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Less than half a century ago the rare earth elements were classed as minor metals - who had even heard of neodymium, now essential in the production of powerful rare earth permanent magnets, used in wind turbines and many other applications? Lithium was essentially a curiosity, the third element in the Periodic Table, and the lightest metal. Now, of course it is in high demand for light, powerful batteries, and the increasing prevalence of electric cars will increase the demand for this once minor metal, as well as for cobalt and nickel. The rare earths and lithium are primary mined, but some of the once minor metals, such as gallium, germanium and indium, which are essential for our modern way of life, are by-products of base metal mining.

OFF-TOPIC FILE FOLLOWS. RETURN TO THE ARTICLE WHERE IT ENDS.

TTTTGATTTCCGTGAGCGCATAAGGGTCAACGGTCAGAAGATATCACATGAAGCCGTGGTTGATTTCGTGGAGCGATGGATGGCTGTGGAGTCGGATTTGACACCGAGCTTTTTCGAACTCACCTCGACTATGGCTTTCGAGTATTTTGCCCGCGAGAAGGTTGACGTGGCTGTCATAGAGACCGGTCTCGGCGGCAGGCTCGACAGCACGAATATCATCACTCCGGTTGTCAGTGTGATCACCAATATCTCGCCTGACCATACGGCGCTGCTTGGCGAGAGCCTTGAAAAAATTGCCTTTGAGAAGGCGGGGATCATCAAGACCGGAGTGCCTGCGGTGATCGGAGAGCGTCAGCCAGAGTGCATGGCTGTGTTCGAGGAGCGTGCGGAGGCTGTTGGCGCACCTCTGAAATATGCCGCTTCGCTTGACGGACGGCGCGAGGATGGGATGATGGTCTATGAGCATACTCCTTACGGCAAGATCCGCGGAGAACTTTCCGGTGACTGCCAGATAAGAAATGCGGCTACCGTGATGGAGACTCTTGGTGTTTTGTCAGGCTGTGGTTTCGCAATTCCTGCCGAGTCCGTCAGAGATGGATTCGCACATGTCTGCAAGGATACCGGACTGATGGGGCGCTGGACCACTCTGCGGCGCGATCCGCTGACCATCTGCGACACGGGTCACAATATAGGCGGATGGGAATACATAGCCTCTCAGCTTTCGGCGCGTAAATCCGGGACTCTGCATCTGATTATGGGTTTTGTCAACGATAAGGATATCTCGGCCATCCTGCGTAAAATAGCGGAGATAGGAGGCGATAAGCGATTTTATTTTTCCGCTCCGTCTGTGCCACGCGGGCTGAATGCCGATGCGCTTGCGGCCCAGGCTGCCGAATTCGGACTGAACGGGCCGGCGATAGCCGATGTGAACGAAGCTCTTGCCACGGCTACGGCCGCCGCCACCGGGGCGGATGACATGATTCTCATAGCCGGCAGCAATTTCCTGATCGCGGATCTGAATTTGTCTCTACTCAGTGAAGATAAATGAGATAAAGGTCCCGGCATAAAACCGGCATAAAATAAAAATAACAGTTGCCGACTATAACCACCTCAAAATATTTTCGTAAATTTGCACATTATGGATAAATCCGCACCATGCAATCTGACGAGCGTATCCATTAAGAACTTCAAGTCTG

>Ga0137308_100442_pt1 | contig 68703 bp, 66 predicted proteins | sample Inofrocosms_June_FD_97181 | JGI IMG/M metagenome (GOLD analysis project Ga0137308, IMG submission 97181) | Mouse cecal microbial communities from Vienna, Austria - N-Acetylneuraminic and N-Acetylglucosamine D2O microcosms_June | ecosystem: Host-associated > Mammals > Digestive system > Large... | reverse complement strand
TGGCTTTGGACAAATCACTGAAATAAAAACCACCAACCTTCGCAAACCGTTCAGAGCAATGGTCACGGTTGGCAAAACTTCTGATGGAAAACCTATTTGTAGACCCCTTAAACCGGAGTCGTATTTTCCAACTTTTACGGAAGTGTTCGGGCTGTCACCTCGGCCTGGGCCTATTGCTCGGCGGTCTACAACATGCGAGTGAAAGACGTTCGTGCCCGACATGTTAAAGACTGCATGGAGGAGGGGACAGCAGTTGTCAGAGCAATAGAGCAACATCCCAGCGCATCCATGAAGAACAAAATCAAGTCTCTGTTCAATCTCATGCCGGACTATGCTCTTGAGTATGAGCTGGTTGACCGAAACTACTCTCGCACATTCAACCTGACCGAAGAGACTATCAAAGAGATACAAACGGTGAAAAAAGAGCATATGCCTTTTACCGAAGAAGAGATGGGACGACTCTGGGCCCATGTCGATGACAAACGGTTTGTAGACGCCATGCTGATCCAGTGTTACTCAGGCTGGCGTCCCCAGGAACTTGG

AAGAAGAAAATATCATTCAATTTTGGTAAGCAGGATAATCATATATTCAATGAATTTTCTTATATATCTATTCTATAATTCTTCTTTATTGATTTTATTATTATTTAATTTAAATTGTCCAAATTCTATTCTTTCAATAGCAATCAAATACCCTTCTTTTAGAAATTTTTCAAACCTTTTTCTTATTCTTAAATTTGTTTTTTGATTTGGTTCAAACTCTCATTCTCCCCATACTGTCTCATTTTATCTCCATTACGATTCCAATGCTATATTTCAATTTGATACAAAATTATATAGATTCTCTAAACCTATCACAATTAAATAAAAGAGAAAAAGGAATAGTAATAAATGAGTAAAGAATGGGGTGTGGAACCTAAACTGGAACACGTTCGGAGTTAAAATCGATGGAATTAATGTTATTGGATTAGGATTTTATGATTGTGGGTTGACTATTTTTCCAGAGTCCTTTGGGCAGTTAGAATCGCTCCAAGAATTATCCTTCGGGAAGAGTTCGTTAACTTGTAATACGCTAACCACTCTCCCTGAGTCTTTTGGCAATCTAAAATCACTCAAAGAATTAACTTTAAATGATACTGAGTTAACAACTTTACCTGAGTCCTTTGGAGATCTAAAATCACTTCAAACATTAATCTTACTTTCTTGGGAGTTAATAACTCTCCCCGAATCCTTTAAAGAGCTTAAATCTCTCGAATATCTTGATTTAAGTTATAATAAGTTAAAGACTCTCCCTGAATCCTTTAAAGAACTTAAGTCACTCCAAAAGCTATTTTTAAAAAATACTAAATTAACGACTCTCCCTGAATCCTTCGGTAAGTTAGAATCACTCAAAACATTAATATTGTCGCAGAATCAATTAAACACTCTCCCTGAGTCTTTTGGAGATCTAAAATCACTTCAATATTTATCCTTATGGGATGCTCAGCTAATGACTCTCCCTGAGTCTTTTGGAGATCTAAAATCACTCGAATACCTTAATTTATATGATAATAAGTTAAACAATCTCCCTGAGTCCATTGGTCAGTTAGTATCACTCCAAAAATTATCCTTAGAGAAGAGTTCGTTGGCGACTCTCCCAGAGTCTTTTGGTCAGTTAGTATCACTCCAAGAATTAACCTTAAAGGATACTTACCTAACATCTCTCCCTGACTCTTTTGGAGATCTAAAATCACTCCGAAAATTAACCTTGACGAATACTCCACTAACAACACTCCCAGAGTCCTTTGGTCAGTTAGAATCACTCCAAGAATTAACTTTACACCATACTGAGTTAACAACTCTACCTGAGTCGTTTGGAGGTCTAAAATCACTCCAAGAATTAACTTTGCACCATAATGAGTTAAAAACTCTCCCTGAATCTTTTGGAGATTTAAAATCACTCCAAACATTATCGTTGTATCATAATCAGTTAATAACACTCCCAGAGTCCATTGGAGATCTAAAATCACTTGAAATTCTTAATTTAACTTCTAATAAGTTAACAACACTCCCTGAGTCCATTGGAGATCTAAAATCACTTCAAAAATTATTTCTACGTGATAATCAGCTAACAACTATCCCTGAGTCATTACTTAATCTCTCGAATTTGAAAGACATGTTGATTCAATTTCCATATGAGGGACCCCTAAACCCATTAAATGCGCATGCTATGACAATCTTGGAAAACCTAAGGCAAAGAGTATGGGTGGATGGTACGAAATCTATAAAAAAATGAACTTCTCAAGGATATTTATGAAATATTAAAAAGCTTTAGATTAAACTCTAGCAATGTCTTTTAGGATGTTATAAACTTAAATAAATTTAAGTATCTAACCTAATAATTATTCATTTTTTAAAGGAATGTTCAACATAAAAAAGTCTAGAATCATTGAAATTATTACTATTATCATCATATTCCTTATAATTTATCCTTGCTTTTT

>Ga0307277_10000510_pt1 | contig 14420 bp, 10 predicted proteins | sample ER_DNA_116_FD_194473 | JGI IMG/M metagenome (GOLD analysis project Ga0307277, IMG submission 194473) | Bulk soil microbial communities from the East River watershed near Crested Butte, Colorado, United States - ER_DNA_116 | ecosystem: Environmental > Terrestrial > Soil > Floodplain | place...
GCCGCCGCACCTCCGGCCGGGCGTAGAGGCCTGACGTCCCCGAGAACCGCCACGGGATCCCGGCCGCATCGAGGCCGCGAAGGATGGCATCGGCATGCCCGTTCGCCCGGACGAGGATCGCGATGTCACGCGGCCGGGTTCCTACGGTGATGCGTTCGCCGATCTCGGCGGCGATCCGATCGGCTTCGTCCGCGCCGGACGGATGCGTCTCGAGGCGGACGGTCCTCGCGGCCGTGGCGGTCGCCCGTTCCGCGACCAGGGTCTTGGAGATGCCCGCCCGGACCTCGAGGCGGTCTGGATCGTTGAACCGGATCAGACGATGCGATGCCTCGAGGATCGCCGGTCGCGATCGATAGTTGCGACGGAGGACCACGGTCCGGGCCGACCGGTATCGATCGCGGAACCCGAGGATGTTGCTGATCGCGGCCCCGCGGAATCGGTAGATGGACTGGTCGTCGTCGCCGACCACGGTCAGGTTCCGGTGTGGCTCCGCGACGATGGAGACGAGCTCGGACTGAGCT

The importance of all these metals cannot be overestimated and Developments in the Processing of the Hi-Tech Metals will be MEI's first international conference dealing with the mineral processing and extractive metallurgy of these metals from primary and secondary resources, and the environmental problems that are often associated with their extraction.
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